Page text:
Countries around the world have been actively rethinking copyright for the digital age, grappling with the potential for the Internet and new technologies to facilitate new creativity and business models as well as the need for fair remuneration for content creators. The European Union has been particularly active on the issue with a two-year copyright reform process that was billed as providing an update for the digital environment.
As the process neared its conclusion earlier this month, the European Parliament experienced the equivalent of a copyright political earthquake. My Globe and Mail op-ed notes that hundreds of elected officials shocked observers by voting against quick approval of a reform package that would have led to blocked access to thousands of legitimate works through upload content filters alongside new “link taxes” that would have charged sites for linking to news stories online.
At the centre of the debate was Article 13, a provision was designed to limit the availability of infringing content on Internet platforms by requiring large sites to conduct automated reviews on content uploads through filtering software. The provisions were dubbed “censorship machines” due to concerns that the software would regularly block legitimate content.
Moreover, Article 11 would have granted publishers a new right requiring a licence for the use of snippets of journalistic online content. Viewed by critics as a “link tax”, similar approaches in Germany and Spain have largely failed to generate much revenue but have limited visibility of news content online.
The proposals could be revived in September, but the massive public backlash highlights the political risks when copyright encroaches on freedom of speech, privacy, and net neutrality. As Canada continues to weigh its own set of reforms, the European experience provides a timely reminder that striking the right balance on copyright is a challenging task.
What distinguishes the European copyright reform experience from others and what lessons might be learned for future efforts around the world?
One takeaway is that there are presently two kinds of copyright reforms. The first involves a conventional balancing of copyright interests, typically framed as creator rights on the one hand and users’ rights on the other. Ensuring both appropriate compensation and reasonable rights of access and reuse are invariably contentious, but they are largely limited to copyright-related considerations.
For example, the current Canadian copyright review before the Standing Committee on Industry, Science, and Technology has already heard from a wide range of stakeholders on issues such as fair dealing, the Canadian equivalent of fair use. There are legitimate arguments on both sides with data on publisher and author revenues, huge expenditures on digital licensing, and the link between copyright flexibility and innovation, but the debate is largely one about copyright.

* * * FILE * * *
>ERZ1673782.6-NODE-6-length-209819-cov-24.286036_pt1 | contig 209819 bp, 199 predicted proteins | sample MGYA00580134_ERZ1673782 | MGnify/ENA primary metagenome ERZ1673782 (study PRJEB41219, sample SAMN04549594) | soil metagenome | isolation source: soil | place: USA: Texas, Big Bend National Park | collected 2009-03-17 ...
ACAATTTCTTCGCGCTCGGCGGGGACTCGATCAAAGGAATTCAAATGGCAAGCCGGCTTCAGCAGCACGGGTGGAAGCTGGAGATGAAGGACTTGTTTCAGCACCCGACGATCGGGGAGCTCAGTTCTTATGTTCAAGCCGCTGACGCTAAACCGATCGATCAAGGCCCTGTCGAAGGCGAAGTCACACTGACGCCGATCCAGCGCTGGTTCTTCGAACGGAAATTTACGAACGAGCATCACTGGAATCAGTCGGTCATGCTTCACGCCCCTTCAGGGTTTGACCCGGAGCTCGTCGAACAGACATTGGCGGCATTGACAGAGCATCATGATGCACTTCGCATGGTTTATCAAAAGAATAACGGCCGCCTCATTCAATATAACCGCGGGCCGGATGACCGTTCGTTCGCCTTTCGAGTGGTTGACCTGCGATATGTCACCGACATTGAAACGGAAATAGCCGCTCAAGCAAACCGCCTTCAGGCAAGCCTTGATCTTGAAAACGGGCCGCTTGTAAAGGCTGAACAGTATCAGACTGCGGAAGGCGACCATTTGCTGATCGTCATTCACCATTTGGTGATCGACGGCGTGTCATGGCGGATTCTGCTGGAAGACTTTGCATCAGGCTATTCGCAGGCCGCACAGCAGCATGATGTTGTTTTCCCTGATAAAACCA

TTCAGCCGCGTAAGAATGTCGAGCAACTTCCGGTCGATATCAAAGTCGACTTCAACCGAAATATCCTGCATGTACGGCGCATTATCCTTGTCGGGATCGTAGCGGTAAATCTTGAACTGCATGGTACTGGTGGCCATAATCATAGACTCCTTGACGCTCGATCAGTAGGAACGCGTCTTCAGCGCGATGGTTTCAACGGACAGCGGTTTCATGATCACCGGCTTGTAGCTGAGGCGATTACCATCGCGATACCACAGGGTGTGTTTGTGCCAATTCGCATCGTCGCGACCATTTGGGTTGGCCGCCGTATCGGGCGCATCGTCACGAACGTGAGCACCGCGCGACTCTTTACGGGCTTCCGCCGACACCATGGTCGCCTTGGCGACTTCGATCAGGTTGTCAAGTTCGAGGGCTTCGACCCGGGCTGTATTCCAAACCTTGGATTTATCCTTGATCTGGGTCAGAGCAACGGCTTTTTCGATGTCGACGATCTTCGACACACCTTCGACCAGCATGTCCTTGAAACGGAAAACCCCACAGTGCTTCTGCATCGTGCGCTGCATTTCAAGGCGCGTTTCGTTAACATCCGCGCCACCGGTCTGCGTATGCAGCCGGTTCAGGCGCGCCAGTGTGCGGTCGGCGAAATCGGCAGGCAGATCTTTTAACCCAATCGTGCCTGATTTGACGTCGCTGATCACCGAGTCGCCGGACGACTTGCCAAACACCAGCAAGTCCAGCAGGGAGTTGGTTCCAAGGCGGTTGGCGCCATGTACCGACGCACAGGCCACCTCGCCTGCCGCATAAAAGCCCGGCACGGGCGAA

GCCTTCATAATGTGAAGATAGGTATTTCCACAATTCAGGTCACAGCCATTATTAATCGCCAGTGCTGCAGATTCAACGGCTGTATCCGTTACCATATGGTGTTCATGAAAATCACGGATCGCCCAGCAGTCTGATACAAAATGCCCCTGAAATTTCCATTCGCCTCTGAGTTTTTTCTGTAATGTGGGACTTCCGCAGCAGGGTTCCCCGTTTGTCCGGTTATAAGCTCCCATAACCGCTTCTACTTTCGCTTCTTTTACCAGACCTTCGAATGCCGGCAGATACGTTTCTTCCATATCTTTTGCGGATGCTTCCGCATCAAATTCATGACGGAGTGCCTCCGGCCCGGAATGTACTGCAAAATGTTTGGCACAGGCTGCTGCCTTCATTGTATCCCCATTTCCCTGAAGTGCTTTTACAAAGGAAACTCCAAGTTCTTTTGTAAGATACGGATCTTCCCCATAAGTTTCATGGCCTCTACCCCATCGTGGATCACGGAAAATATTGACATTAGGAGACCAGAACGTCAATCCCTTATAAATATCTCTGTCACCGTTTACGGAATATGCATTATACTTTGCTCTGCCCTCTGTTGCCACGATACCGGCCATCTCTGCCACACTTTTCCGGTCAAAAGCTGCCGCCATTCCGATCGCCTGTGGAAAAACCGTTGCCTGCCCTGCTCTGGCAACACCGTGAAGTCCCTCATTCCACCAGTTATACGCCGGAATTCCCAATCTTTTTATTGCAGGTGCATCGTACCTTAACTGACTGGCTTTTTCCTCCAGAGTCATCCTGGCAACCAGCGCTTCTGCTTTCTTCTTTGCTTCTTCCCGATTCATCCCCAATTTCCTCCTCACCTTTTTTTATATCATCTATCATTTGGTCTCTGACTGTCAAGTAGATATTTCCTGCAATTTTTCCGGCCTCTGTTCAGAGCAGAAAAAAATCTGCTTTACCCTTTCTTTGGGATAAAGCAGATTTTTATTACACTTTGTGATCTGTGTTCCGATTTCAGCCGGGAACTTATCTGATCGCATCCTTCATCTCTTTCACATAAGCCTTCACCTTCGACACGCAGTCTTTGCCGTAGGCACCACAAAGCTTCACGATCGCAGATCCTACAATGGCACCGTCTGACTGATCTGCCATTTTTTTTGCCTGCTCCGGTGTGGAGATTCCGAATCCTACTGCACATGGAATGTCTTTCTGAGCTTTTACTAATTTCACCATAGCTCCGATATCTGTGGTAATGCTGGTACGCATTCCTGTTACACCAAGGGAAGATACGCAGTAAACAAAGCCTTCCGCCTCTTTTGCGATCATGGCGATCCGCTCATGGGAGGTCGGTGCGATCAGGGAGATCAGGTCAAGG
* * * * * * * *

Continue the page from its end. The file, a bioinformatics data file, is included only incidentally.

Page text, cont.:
This stands in marked contrast to the second kind of copyright reform, which uses law to mandate copyright enforcement through regulating technology and digital networks. Those proposals have implications that extend far beyond the copyright balance, sparking concerns related to freedom of expression, privacy, and net neutrality.
The defeat of the European proposals are a case in point. Mandated filtering systems would have enormous implications for free speech online since some estimate that thousands of legitimate works would be blocked daily. Similarly, there are fears that a “link tax” would undermine one of the foundational benefits of the Internet, namely the freedom to effortlessly share information online through hyperlinking.
The European developments may have taken copyright lobby groups by surprise, but there is ample precedent for similar public engagement. In 2012, the European Parliament overwhelmingly voted against the Anti-Counterfeiting Trade Agreement, which had sparked protests in the streets of many countries as many feared its provisions would prioritize enforcement over personal privacy.
Earlier that year, there was outrage in the U.S. over the Stop Online Piracy Act (SOPA), which featured copyright enforcement measures that would have threatened user generated content and adversely affected critical Internet architectures. The public protests, which included massive petitions and website blackouts, led to a swift retreat from the bill’s backers.
In fact, Canada has been no stranger to popular copyright protests. In 2007, the government shelved a proposed copyright bill that adopted restrictive digital lock rules after a public backlash. Years later, it passed legislation that included similar rules but sought to balance the provisions with new safeguards for user generated content and the removal of online content.
Copyright proposals that implicate freedom of expression, privacy, and net neutrality continue to dot the Canadian landscape. The Industry committee has heard from witnesses who want Internet providers to monitor all incoming traffic for copyright infringement, implement website blocking systems, create a Canadian version of a link tax, or levy new Internet access taxes to compensate for copyright use. Moreover, others want to retain strict digital lock rules that hamstring the ability to engage with copyright materials once they are in digital form.
The Canadian copyright reform process is hard enough without venturing into technological and network-based reforms that could lead to hurt free speech, lead to greater surveillance, and undermine net neutrality. This month’s copyright earthquake may have originated in Europe, but its aftershocks are likely to be felt in Canada.